DSLR sales static, mirrorless heavy growth?

Discussion in 'Digital Photography' started by RichA, Jul 20, 2012.

  1. RichA

    RichA Guest

    RichA, Jul 20, 2012
    1. Advertisements

  2. RichA

    Bruce Guest

    That graph represents no more than the hopes of one particular
    manufacturer of mirrorless cameras.

    But it may be right. The game changer will be Canon's mirrorless
    offering, due to be announced on Monday July 23.
    Bruce, Jul 20, 2012
    1. Advertisements

  3. RichA

    RichA Guest

    The 2010-12 graphs are obviously accurate though. The years after are
    RichA, Jul 20, 2012
  4. RichA

    Bruce Guest

    Hopeful guesses. I fear that Canon's mirrorless offering will kill
    off Panasonic's DSLM.
    Bruce, Jul 20, 2012
  5. RichA

    RichA Guest

    Well, Canon is big, but it's just one company. Too bad Nikon dropped
    the ball with their meagre offering. I feel the V1/J1 are soon to be
    history and Nikon will be forced to release something decent.
    RichA, Jul 20, 2012
  6. RichA

    ray Guest

    As the new owner of a Panasonic G3 (having run through all the reviews
    and other information I could find) I see the major handicap for
    mirrorless cameras being the relative dearth of models with a viewfinder.
    ray, Jul 20, 2012
  7. RichA

    Bruce Guest

    After a slow start, the Nikon J1 and V1 are selling reasonably well.
    The Nikon sales rep told us to expect a high end 1 Series body before
    too long.

    Personally, I agree with you. ;-)
    Bruce, Jul 20, 2012
  8. RichA

    RichA Guest

    And yet, I wonder who exactly are buying them? They aren't
    enthusiasts, if you use Dpreview's forum as any indication, it's dead,
    dead, dead. Also, a "high-end" body for that sensor is the ultimate
    (IMO) "sensor swine before body pearls" offering. They are now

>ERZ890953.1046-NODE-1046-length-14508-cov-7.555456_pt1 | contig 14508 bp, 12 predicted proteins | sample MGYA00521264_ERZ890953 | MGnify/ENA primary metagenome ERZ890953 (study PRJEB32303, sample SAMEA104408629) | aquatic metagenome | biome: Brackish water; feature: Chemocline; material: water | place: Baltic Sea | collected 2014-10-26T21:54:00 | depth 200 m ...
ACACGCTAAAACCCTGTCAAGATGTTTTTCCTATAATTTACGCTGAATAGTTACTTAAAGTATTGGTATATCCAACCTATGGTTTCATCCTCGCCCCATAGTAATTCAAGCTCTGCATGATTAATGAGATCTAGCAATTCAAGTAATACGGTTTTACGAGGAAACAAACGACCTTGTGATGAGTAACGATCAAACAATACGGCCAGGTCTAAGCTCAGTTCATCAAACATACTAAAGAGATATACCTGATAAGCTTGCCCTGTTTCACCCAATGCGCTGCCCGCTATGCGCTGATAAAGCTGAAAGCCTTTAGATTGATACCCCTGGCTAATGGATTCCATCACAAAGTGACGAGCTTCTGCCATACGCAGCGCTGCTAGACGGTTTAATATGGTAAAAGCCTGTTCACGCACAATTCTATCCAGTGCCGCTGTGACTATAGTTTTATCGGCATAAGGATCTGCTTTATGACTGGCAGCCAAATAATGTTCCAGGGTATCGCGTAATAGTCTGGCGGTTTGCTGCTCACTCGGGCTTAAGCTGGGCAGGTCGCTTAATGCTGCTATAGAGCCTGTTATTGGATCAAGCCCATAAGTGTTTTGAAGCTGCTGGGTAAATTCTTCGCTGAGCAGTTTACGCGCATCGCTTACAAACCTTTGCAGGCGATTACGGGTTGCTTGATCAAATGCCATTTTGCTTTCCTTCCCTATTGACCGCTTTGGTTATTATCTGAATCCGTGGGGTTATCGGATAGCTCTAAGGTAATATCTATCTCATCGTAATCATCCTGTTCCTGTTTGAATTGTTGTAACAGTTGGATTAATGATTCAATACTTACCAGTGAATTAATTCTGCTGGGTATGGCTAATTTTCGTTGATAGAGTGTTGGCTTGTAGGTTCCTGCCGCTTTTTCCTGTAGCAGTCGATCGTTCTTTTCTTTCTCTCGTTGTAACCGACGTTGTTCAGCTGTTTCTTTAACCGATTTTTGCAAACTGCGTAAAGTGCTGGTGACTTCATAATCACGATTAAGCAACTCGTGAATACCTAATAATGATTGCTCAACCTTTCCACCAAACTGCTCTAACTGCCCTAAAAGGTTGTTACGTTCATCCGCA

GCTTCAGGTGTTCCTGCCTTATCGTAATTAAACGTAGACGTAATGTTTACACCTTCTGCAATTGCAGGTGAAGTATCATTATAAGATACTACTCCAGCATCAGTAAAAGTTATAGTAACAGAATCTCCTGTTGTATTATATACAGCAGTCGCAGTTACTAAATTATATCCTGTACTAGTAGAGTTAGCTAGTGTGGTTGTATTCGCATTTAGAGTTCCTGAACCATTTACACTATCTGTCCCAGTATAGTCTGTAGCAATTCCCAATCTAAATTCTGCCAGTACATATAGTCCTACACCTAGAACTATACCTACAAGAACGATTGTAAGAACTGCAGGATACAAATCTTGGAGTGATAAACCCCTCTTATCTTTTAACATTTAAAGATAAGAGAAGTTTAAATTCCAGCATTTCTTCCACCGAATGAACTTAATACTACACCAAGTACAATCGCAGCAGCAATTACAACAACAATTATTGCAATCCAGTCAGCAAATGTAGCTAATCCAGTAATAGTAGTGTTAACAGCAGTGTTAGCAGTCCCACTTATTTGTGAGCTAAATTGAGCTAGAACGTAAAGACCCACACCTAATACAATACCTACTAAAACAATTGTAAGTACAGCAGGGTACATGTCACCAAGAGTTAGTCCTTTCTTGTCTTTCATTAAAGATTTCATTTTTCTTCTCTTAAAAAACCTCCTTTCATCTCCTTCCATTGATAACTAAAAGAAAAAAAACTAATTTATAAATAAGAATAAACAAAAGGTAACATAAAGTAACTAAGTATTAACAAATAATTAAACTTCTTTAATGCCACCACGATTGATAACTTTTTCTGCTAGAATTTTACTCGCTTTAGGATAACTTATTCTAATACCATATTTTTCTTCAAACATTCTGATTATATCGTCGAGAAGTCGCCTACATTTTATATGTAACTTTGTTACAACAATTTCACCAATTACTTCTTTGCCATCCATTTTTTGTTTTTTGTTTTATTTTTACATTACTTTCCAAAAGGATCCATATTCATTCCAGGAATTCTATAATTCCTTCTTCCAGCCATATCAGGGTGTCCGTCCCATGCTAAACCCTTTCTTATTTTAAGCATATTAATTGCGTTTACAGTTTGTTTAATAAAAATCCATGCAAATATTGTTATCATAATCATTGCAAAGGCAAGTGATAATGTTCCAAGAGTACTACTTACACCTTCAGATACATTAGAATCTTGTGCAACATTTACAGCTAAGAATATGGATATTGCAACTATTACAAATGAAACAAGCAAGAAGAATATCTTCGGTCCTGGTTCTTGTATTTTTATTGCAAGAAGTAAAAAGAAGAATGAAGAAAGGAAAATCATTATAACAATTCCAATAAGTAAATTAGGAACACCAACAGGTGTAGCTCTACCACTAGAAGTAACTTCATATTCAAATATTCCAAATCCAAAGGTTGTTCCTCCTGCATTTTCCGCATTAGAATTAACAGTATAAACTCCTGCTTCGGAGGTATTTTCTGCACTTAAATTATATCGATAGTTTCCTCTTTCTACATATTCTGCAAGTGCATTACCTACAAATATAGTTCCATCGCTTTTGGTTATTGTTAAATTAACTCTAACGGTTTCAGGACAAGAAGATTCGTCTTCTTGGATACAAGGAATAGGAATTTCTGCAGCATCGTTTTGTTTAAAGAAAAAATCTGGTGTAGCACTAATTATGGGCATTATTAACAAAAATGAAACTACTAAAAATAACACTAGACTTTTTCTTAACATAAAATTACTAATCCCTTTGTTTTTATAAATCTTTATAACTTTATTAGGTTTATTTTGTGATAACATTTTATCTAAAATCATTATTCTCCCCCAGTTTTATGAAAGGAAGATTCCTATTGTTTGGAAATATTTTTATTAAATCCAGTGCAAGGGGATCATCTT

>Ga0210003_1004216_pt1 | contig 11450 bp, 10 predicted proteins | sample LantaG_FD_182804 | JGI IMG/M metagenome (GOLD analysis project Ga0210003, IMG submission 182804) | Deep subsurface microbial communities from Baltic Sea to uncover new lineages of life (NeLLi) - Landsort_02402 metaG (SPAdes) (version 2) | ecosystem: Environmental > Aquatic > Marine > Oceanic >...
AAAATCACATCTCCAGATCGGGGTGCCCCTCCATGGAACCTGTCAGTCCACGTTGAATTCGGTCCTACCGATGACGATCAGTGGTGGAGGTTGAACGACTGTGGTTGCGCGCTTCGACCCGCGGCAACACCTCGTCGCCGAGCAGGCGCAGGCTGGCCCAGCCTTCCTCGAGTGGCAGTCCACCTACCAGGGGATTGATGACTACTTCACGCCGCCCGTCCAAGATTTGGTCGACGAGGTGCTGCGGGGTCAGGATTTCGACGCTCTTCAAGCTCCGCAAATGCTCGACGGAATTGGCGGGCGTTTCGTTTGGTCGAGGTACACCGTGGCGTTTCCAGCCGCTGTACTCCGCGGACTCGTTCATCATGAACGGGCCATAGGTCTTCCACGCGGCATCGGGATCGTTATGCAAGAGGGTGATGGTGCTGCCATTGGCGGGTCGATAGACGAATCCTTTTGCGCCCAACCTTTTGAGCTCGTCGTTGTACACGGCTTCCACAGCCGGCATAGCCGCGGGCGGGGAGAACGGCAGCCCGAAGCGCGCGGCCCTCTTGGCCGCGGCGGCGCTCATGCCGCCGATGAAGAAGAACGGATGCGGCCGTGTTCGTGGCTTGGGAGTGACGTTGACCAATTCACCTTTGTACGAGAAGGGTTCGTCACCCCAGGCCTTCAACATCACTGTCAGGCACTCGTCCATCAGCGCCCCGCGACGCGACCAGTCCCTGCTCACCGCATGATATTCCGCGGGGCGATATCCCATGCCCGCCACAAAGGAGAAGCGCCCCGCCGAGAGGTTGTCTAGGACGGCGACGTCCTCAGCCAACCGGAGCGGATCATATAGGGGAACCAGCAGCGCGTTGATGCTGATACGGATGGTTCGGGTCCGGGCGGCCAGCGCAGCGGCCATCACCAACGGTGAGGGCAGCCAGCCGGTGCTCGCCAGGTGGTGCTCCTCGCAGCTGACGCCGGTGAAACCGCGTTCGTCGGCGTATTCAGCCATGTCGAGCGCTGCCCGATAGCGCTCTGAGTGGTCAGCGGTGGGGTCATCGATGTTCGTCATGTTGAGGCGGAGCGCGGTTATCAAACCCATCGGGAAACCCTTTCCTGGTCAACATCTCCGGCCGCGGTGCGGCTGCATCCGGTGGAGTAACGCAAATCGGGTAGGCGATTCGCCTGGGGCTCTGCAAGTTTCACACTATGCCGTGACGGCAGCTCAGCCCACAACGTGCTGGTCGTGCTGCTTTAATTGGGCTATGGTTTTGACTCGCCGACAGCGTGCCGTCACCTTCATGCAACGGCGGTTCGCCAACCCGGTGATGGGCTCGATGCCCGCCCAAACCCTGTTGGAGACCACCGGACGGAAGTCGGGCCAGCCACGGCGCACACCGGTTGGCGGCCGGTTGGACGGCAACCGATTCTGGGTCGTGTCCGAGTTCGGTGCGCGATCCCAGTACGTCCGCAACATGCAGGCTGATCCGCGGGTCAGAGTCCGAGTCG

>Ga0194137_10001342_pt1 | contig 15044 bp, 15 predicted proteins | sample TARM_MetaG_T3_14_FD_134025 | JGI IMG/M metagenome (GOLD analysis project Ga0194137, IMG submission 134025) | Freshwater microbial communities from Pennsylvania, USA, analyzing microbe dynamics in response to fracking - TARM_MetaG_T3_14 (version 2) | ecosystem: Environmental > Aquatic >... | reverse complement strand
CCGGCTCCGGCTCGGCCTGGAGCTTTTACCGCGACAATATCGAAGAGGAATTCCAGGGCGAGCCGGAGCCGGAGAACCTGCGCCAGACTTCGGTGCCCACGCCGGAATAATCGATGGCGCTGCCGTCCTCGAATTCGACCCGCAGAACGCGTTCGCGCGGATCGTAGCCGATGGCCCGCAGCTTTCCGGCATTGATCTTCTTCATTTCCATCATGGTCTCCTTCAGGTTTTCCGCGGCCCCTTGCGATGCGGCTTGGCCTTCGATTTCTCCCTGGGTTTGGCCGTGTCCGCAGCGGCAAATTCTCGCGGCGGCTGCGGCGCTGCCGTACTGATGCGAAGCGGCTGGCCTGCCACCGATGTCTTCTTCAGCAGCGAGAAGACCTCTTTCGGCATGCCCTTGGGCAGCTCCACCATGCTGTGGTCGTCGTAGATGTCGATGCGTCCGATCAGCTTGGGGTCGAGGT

talking about a higher-end OM-D body and I'm not even sure if people
    will want to pony-up say $1500.00 or so for a body with a 4/3rds
    sensor? It could end up like Olympus's E-3/5 downfall. The one of
    the most ridiculous things was looking down the throat of the E-3, a
    big body and seeing the tiny sensor...But who am I to judge what might
    transpire? Both offerings could be aimed at "creating" a new market
    RichA, Jul 21, 2012
  9. RichA

    Bruce Guest

    Nikon's 1 Series appeals most strongly to people trading up from a p&s
    or bridge camera who don't want the weight and bulk of a DSLR. The
    cameras sell especially well to women.

    A high end body for the 1 Series should broaden the system's appeal to
    more advanced photographers. But ultimately, that appeal will be
    limited by the 10 MP sensor.

    Personally, I can't take it seriously because of the small sensor size
    and the 2.7X crop factor which makes a nonsense of using F mount
    lenses on a 1 Series body.

    The high end OM-D body will be quite different. It will appeal to
    serious photographers. We are told that, at the same time, there will
    be a significant price drop for the E-M5.

    The 16 MP Sony sensor in the E-M5 is a very good performer. So good